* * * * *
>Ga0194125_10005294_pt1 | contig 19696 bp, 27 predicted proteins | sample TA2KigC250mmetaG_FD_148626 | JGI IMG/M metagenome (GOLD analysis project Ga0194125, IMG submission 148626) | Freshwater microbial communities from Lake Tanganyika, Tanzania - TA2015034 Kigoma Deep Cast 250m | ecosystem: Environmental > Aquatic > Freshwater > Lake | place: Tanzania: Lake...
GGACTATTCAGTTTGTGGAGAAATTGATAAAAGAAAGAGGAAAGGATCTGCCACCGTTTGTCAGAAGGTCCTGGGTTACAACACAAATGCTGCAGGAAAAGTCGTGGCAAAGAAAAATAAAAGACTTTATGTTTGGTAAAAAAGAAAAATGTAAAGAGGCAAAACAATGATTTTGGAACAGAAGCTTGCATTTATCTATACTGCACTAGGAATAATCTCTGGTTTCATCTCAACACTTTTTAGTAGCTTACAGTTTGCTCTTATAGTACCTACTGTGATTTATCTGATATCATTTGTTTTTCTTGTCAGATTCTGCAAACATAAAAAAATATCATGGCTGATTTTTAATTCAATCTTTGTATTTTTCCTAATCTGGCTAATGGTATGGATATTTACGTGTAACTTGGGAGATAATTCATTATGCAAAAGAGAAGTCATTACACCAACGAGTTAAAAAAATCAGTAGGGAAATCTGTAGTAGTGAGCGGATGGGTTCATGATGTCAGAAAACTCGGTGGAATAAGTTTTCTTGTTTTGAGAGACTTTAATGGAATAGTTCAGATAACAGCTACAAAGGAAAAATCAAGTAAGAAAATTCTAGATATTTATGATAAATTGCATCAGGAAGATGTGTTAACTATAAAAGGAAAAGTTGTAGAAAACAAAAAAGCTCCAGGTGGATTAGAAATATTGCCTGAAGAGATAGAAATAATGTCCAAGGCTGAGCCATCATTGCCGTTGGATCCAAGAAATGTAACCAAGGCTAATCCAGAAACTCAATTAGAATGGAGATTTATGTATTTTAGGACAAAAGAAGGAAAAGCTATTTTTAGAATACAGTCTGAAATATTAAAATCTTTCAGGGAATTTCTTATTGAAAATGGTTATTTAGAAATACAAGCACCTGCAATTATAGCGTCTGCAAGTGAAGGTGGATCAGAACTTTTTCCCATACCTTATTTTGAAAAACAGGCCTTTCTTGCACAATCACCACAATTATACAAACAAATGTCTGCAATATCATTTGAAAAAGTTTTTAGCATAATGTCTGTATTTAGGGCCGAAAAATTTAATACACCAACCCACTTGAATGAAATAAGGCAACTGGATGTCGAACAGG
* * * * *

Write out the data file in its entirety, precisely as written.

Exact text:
>Ga0194125_10005294_pt1 | contig 19696 bp, 27 predicted proteins | sample TA2KigC250mmetaG_FD_148626 | JGI IMG/M metagenome (GOLD analysis project Ga0194125, IMG submission 148626) | Freshwater microbial communities from Lake Tanganyika, Tanzania - TA2015034 Kigoma Deep Cast 250m | ecosystem: Environmental > Aquatic > Freshwater > Lake | place: Tanzania: Lake...
GGACTATTCAGTTTGTGGAGAAATTGATAAAAGAAAGAGGAAAGGATCTGCCACCGTTTGTCAGAAGGTCCTGGGTTACAACACAAATGCTGCAGGAAAAGTCGTGGCAAAGAAAAATAAAAGACTTTATGTTTGGTAAAAAAGAAAAATGTAAAGAGGCAAAACAATGATTTTGGAACAGAAGCTTGCATTTATCTATACTGCACTAGGAATAATCTCTGGTTTCATCTCAACACTTTTTAGTAGCTTACAGTTTGCTCTTATAGTACCTACTGTGATTTATCTGATATCATTTGTTTTTCTTGTCAGATTCTGCAAACATAAAAAAATATCATGGCTGATTTTTAATTCAATCTTTGTATTTTTCCTAATCTGGCTAATGGTATGGATATTTACGTGTAACTTGGGAGATAATTCATTATGCAAAAGAGAAGTCATTACACCAACGAGTTAAAAAAATCAGTAGGGAAATCTGTAGTAGTGAGCGGATGGGTTCATGATGTCAGAAAACTCGGTGGAATAAGTTTTCTTGTTTTGAGAGACTTTAATGGAATAGTTCAGATAACAGCTACAAAGGAAAAATCAAGTAAGAAAATTCTAGATATTTATGATAAATTGCATCAGGAAGATGTGTTAACTATAAAAGGAAAAGTTGTAGAAAACAAAAAAGCTCCAGGTGGATTAGAAATATTGCCTGAAGAGATAGAAATAATGTCCAAGGCTGAGCCATCATTGCCGTTGGATCCAAGAAATGTAACCAAGGCTAATCCAGAAACTCAATTAGAATGGAGATTTATGTATTTTAGGACAAAAGAAGGAAAAGCTATTTTTAGAATACAGTCTGAAATATTAAAATCTTTCAGGGAATTTCTTATTGAAAATGGTTATTTAGAAATACAAGCACCTGCAATTATAGCGTCTGCAAGTGAAGGTGGATCAGAACTTTTTCCCATACCTTATTTTGAAAAACAGGCCTTTCTTGCACAATCACCACAATTATACAAACAAATGTCTGCAATATCATTTGAAAAAGTTTTTAGCATAATGTCTGTATTTAGGGCCGAAAAATTTAATACACCAACCCACTTGAATGAAATAAGGCAACTGGATGTCGAACAGG